Fearing they will sell out, marijuana shops are rationing the amount of pot customers can purchase

Pot shops: Struggling to meet marijuana demand

DENVER - Just six days after they opened for business, many Colorado marijuana shops say the demand for recreational pot is so high they have to ration the amount they sell customers to avoid selling out.

At a downtown Denver dispensary, the Lodo Wellness Center on Wazee Street, the owner is limiting customers to an eighth of an ounce, even though it's legal for each customer to purchase a full ounce.

Some retail marijuana shops and their suppliers are finding they can't keep up with demand. The long lines many have died down, but demand is still brisk.

"I expected to have some business," said Linda Andrews, owner of Lodo Wellness Center. "I didn't expect it to be that big."

Because of that, Andrews says there are a host of new complications.

"Well, we are still limiting our purchases," she said. "If we stopped imposing those limits, we could definitely sellout."

Lodo Wellness Center's edibles supplier, Elixirs and Edibles, is also having trouble keeping up.

"We thought we had enough supply to get us through January," said a spokesman for Elixirs and Edibles. "We ran out in three days."

Elixirs and Edibles is scrambling to produce more.

"This is the last [product] in their whole factory -- everything they had," said a pot shop employee. "So, we have to make it last."

From chocolate truffles to marijuana infused soda -- many shops are also limiting customers to one of each type of edible.

"We have to work on expansion right now," said Andrews. "And limiting at the same time in order to make it work."

Andrews showed 7NEWS the grow operation in the basement. While it looks well-stocked, she said supplies are already falling behind demand.

Especially with so-called "snow birds," customers coming from all over the country, like Irene Yukash and Tyler Smith from Boston.

"We're sleeping out of the car," said Smith.

"And we figured, well, this is something we've never experienced -- so let's do it," said Yukash.

Yukash and Smith say they were also shooting a documentary of their nine-stop cross-country roundtrip on a $1,000 budget. 

They made stopping in Denver a priority.

"We had to do it for this," said Smith. "I smoked as a teen and I was always running from it, looking over my shoulder. Now, I don't have to."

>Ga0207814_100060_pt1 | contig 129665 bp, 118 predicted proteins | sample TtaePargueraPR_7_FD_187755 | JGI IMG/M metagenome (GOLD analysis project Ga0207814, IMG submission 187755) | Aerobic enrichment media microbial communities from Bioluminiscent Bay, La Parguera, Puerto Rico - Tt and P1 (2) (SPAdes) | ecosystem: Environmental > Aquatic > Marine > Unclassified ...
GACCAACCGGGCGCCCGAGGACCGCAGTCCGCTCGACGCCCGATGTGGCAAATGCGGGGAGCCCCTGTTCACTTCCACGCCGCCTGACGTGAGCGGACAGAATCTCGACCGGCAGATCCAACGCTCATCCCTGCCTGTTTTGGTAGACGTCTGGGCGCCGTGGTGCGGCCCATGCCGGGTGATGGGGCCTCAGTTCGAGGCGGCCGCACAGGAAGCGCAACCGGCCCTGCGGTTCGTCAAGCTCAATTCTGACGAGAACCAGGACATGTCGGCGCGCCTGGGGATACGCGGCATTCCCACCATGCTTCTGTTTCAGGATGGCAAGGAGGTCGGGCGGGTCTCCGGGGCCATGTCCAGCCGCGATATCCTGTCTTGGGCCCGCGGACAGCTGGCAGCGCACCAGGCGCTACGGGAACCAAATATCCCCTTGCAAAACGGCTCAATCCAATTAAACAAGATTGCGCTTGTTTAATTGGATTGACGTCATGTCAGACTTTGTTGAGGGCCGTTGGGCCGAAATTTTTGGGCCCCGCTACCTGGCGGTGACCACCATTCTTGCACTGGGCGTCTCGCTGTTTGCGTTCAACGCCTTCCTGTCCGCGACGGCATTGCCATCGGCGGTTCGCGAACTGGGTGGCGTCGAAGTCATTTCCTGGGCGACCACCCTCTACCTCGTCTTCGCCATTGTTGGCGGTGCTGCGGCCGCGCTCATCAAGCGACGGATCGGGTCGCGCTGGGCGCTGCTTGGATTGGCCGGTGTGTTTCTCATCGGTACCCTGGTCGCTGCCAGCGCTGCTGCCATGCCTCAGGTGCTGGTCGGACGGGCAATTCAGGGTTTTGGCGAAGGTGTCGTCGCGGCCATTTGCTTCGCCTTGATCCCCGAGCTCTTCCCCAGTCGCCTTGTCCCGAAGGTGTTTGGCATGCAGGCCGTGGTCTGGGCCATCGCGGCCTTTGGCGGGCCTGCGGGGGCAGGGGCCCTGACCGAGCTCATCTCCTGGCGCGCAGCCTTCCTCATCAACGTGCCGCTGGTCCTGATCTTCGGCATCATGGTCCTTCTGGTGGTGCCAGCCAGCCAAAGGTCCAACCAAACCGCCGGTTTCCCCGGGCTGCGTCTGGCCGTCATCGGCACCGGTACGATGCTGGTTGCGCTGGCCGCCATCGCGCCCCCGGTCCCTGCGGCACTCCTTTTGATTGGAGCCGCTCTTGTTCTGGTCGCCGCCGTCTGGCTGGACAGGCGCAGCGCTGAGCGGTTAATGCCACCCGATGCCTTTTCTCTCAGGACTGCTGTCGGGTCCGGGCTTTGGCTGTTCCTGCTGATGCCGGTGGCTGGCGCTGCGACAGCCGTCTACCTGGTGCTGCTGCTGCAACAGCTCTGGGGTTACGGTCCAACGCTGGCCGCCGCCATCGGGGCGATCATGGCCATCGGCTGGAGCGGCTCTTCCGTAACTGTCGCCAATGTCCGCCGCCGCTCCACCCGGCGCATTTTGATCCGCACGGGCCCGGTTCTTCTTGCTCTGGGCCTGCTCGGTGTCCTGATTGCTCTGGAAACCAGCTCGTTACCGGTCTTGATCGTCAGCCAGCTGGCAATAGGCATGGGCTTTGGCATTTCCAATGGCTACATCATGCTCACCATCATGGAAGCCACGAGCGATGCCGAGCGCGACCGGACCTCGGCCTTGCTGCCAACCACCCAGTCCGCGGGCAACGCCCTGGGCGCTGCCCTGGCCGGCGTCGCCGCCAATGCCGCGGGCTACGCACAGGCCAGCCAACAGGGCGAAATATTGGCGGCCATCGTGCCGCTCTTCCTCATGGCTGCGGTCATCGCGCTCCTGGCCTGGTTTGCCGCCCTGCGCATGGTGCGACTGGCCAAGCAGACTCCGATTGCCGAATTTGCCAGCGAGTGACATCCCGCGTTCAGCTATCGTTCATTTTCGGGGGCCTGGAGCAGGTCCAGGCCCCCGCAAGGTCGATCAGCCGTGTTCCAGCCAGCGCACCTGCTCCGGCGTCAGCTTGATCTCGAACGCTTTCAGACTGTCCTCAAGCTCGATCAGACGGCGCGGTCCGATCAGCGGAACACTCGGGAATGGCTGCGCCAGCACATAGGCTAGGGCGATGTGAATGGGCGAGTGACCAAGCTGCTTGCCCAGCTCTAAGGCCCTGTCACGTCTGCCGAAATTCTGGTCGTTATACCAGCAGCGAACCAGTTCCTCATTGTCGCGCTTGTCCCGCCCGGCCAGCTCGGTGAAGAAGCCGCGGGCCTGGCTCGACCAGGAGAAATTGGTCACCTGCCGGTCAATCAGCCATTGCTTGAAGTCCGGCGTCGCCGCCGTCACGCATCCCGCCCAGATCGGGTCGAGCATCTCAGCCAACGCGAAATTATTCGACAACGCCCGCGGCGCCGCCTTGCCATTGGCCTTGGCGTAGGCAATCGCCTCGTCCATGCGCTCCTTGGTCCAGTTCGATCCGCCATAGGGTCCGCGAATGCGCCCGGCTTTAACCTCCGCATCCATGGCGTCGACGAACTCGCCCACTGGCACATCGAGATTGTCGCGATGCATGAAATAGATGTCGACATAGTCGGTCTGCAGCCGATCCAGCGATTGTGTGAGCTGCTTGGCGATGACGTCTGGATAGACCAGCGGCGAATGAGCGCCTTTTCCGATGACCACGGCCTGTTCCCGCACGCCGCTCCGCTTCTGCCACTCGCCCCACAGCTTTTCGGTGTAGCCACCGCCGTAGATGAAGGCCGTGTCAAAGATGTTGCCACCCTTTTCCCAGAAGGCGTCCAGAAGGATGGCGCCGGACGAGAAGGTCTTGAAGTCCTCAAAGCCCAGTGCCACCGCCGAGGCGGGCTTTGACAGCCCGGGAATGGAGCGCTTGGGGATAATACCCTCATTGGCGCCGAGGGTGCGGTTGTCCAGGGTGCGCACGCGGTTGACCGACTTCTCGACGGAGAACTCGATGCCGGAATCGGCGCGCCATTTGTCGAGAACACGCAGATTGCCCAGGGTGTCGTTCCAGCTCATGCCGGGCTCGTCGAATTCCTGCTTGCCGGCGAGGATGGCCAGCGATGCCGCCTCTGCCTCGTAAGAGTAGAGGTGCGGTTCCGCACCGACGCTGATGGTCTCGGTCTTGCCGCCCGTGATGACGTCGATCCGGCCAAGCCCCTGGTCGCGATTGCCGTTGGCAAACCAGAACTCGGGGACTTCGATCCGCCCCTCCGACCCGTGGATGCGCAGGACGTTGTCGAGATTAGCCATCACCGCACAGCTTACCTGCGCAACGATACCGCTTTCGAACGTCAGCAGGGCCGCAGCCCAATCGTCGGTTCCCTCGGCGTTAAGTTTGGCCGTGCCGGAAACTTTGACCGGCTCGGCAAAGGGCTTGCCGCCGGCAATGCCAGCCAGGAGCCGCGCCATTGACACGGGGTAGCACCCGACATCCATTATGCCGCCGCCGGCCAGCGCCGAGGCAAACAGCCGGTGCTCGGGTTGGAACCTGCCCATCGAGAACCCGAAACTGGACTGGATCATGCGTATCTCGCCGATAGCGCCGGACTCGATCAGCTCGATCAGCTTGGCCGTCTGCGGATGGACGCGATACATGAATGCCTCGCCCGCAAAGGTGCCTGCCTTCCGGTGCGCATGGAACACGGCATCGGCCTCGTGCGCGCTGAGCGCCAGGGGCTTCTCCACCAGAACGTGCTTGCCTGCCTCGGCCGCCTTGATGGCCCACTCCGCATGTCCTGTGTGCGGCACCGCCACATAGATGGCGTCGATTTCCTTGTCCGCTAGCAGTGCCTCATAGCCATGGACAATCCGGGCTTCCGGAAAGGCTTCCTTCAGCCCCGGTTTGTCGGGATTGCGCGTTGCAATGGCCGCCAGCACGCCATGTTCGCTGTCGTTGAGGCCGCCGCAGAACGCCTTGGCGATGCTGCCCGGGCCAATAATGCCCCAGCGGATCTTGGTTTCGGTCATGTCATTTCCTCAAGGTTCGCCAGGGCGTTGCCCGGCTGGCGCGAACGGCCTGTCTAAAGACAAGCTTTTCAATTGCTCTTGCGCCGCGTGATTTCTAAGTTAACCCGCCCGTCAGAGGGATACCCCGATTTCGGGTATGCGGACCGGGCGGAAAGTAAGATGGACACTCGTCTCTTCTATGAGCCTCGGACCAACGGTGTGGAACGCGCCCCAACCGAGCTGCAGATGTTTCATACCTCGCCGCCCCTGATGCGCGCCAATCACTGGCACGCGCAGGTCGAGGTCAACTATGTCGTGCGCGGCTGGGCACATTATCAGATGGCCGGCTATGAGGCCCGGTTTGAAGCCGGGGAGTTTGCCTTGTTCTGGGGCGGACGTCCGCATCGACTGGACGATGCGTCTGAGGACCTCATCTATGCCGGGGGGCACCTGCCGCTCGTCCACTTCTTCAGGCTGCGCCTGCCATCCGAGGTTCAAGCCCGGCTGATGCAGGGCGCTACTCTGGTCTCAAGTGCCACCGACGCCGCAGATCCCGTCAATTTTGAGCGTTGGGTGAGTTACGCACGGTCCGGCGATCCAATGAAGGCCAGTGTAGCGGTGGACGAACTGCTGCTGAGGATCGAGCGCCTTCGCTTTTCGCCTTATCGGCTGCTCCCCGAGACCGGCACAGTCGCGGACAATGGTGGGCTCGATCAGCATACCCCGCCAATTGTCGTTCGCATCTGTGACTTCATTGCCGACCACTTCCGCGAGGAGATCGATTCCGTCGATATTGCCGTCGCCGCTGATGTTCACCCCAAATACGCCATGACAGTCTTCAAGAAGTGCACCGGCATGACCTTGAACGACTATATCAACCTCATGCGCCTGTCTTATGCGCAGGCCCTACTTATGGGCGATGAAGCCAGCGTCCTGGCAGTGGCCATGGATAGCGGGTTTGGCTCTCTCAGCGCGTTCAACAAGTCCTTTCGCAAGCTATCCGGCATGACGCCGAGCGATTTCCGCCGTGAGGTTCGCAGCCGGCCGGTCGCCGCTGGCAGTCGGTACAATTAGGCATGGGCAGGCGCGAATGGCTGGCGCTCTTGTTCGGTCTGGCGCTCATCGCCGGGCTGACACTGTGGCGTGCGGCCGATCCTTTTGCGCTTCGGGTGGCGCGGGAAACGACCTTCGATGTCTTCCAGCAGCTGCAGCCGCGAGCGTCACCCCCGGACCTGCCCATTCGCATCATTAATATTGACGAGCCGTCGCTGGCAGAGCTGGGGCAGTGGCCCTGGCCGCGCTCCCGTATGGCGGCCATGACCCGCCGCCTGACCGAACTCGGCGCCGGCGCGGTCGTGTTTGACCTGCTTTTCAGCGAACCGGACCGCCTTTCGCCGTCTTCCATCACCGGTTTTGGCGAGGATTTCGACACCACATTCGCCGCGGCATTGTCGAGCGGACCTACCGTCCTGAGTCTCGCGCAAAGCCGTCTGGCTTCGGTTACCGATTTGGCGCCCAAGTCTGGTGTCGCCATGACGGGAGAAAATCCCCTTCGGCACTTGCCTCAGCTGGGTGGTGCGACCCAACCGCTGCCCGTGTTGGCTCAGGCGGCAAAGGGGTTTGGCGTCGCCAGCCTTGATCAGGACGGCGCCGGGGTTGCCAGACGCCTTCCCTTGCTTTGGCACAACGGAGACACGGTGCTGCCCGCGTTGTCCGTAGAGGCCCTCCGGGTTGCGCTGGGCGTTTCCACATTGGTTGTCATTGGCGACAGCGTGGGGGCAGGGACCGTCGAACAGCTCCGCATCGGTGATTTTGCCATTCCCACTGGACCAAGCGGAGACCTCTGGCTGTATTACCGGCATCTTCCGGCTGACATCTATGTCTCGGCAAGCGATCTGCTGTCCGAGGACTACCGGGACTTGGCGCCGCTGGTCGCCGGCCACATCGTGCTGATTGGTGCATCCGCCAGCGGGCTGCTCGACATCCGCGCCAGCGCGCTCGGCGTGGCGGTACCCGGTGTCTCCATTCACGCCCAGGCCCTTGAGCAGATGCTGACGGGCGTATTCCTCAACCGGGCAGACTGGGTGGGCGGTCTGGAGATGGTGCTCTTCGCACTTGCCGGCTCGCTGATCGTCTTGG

Another problem for the booming marijuana businesses is that many banks will not do business with them because marijuana use and sales are still illegal under federal law.

At Lodo Wellness Center, Andrews said all the cash coming in is also an issue for retail shops, although a good problem to have.

"It would be nice if the banks would work with us," said Andrews. "We're figuring out some systems. We've got safes. We don't keep (cash) here."

The Denver City council voted unanimously Monday night to approve a proclamation asking for marijuana businesses to have access to federal banking institutions.

The request was made as the National Cannabis Industry Association released a statement that Colorado recreational marijuana businesses rang up "well over $5 million in sales in the first five days of operation."

Yet, because marijuana is still illegal under federal law, processing money from marijuana sales could put federally insured banks at risk of drug racketeering charges.

Colorado became the first state in the nation to legalize marijuana for recreational use after state voters passed a ballot measure, Amendment 64, in 2012. Under the law, people 21 and older to can  possess up to 1 ounce of pot and grow up to six marijuana plants.

State licensed stores selling marijuana for recreational use opened on New Year's Day. People have been been able to use marijuana for medical reasons with a doctor's recommendation in Colorado since state voters passed Amendment 20 in 2000.

 

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